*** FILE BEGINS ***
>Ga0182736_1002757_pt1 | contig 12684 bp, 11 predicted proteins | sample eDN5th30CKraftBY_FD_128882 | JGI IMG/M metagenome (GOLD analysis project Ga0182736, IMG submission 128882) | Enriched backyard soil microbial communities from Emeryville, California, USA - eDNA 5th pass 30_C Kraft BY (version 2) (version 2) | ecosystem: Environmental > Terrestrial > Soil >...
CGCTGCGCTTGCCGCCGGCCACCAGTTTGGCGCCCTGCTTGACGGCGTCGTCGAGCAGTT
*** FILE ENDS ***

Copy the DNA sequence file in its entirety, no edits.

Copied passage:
>Ga0182736_1002757_pt1 | contig 12684 bp, 11 predicted proteins | sample eDN5th30CKraftBY_FD_128882 | JGI IMG/M metagenome (GOLD analysis project Ga0182736, IMG submission 128882) | Enriched backyard soil microbial communities from Emeryville, California, USA - eDNA 5th pass 30_C Kraft BY (version 2) (version 2) | ecosystem: Environmental > Terrestrial > Soil >...
CGCTGCGCTTGCCGCCGGCCACCAGTTTGGCGCCCTGCTTGACGGCGTCGTCGAGCAGTT